Connor Beck and Yiyang Gong.
Biophysical Journal. 121(9):1765-1776 (2022).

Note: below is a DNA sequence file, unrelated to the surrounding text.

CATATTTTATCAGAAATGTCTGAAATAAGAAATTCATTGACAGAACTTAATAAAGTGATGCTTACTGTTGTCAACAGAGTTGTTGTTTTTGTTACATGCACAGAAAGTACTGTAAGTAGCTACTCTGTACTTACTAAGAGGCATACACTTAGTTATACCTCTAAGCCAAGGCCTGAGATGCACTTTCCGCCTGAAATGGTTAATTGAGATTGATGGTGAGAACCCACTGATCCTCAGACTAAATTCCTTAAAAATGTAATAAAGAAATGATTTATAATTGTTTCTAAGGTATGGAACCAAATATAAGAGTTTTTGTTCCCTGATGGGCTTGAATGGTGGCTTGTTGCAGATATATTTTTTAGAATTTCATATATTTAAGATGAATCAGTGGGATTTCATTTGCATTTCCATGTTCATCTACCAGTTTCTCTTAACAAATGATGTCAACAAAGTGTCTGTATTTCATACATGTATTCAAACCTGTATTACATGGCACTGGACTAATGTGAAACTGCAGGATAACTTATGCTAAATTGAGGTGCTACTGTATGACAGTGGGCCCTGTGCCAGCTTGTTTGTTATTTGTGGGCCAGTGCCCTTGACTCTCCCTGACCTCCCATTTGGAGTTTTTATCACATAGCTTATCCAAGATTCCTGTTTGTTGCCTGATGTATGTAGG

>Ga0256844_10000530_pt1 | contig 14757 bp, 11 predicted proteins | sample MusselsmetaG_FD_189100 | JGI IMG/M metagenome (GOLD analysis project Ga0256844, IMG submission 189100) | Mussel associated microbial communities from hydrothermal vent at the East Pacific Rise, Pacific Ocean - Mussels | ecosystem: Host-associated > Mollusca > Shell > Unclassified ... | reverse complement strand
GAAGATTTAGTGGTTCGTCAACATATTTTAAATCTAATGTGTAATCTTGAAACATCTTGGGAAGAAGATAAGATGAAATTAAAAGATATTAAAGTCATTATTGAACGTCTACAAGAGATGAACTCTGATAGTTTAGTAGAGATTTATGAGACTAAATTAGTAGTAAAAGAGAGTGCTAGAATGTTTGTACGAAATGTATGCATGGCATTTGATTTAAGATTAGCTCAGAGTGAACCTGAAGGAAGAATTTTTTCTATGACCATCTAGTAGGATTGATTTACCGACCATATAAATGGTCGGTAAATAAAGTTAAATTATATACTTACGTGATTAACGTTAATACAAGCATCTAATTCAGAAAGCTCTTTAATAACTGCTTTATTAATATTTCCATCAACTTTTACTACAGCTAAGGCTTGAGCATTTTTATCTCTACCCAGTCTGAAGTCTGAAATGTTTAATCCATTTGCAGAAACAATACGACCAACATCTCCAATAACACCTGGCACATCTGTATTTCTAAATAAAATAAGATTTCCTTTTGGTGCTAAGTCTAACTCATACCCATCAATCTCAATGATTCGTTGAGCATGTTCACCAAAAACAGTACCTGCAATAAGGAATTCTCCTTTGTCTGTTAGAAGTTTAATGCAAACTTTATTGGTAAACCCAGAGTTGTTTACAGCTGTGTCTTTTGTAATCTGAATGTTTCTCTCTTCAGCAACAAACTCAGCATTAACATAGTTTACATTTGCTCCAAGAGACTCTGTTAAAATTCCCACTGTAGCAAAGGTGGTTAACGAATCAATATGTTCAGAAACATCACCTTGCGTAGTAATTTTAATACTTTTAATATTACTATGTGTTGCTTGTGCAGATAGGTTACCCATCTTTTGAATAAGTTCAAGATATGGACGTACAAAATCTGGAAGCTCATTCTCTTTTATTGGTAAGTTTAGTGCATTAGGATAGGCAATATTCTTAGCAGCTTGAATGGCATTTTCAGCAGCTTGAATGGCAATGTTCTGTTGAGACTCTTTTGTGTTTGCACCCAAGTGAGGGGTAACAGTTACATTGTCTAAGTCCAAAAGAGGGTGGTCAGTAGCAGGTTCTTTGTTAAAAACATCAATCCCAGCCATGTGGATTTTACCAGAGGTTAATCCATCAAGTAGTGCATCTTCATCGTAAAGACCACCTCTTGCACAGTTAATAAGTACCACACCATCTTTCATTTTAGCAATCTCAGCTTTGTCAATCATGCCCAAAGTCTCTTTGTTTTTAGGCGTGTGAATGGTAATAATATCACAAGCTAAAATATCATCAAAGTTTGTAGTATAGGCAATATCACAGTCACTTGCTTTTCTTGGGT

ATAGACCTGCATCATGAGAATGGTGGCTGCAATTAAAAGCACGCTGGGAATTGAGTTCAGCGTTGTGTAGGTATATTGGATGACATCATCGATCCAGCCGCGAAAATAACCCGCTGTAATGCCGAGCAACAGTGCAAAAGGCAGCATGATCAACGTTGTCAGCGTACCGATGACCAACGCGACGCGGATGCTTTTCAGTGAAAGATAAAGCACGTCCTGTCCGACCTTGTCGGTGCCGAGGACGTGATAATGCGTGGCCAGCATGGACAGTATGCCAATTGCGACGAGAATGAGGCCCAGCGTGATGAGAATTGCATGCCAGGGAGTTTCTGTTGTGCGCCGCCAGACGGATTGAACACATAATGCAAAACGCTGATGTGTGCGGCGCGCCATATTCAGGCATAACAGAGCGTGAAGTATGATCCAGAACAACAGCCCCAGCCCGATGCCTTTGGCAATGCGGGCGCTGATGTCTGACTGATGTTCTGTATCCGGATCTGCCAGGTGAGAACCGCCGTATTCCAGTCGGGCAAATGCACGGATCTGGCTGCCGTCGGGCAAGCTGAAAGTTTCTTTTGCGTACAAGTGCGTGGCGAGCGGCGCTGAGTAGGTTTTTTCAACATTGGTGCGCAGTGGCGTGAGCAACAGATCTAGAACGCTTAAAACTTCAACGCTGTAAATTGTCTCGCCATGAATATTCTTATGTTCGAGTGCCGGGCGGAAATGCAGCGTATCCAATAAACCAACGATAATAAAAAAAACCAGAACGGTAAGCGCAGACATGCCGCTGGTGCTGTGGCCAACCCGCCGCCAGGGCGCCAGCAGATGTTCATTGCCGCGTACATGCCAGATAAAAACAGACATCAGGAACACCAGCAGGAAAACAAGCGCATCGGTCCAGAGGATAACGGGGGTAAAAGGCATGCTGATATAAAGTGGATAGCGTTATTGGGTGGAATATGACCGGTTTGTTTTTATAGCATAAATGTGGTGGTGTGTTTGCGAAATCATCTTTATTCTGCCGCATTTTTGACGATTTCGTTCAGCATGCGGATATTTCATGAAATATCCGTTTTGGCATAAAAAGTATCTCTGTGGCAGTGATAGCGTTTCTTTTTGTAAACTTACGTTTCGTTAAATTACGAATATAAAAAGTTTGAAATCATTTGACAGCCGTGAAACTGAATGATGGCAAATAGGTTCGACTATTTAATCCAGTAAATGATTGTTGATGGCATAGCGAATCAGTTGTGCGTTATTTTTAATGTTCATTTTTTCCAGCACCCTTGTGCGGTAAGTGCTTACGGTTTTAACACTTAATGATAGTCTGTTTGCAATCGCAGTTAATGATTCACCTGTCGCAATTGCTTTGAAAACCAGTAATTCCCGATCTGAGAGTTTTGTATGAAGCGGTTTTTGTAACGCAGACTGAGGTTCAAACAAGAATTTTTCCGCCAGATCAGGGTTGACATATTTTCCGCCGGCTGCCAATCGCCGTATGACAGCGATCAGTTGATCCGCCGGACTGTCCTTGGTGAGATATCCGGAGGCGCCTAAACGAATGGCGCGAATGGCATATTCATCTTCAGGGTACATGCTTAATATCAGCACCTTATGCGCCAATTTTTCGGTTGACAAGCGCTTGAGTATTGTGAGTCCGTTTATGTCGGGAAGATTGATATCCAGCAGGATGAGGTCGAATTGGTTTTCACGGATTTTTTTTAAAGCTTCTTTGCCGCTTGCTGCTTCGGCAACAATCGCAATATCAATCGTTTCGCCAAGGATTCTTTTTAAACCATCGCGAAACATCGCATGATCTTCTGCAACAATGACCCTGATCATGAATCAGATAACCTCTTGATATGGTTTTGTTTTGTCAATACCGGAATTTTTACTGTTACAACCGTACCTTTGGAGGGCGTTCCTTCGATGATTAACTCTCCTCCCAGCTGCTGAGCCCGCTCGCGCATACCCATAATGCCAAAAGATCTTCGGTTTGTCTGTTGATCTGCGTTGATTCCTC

In the past decade, optogenetics has become a nearly ubiquitous tool in neuroscience because it enables researchers to manipulate neural activity with high temporal resolution and genetic specificity. Rational engineering of optogenetic tools has produced channelrhodopsins with a wide range of kinetics and photocurrent magnitude. Genome mining for previously unidentified species of rhodopsin has uncovered optogenetic tools with diverse spectral sensitivities. However, rational engineering of a rhodopsin has thus far been unable to re-engineer spectral sensitivity while preserving full photocurrent. Here, we developed and characterized ChroME-mTFP, a rhodopsin-fluorescent protein fusion that drives photocurrent through Förster resonance energy transfer (FRET). This FRET-opsin mechanism artificially broadened the activation spectrum of the blue-green-light-activated rhodopsin ChroME by approximately 50 nm, driving higher photocurrent at blue-shifted excitation wavelengths without sacrificing kinetics. The excitation spectra's increase at short wavelengths enabled us to optogenetically excite neurons at lower excitation powers with shorter wavelengths of light. Increasing this rhodopsin's sensitivity to shorter, bluer wavelengths pushes it toward dual-channel, crosstalk-free optogenetic stimulation and imaging with green-light-activated sensors. However, this iteration of FRET-opsin suffers from some imaging-light-induced photocurrent crosstalk from green or yellow light due to maintained, low-efficiency excitation at longer wavelengths.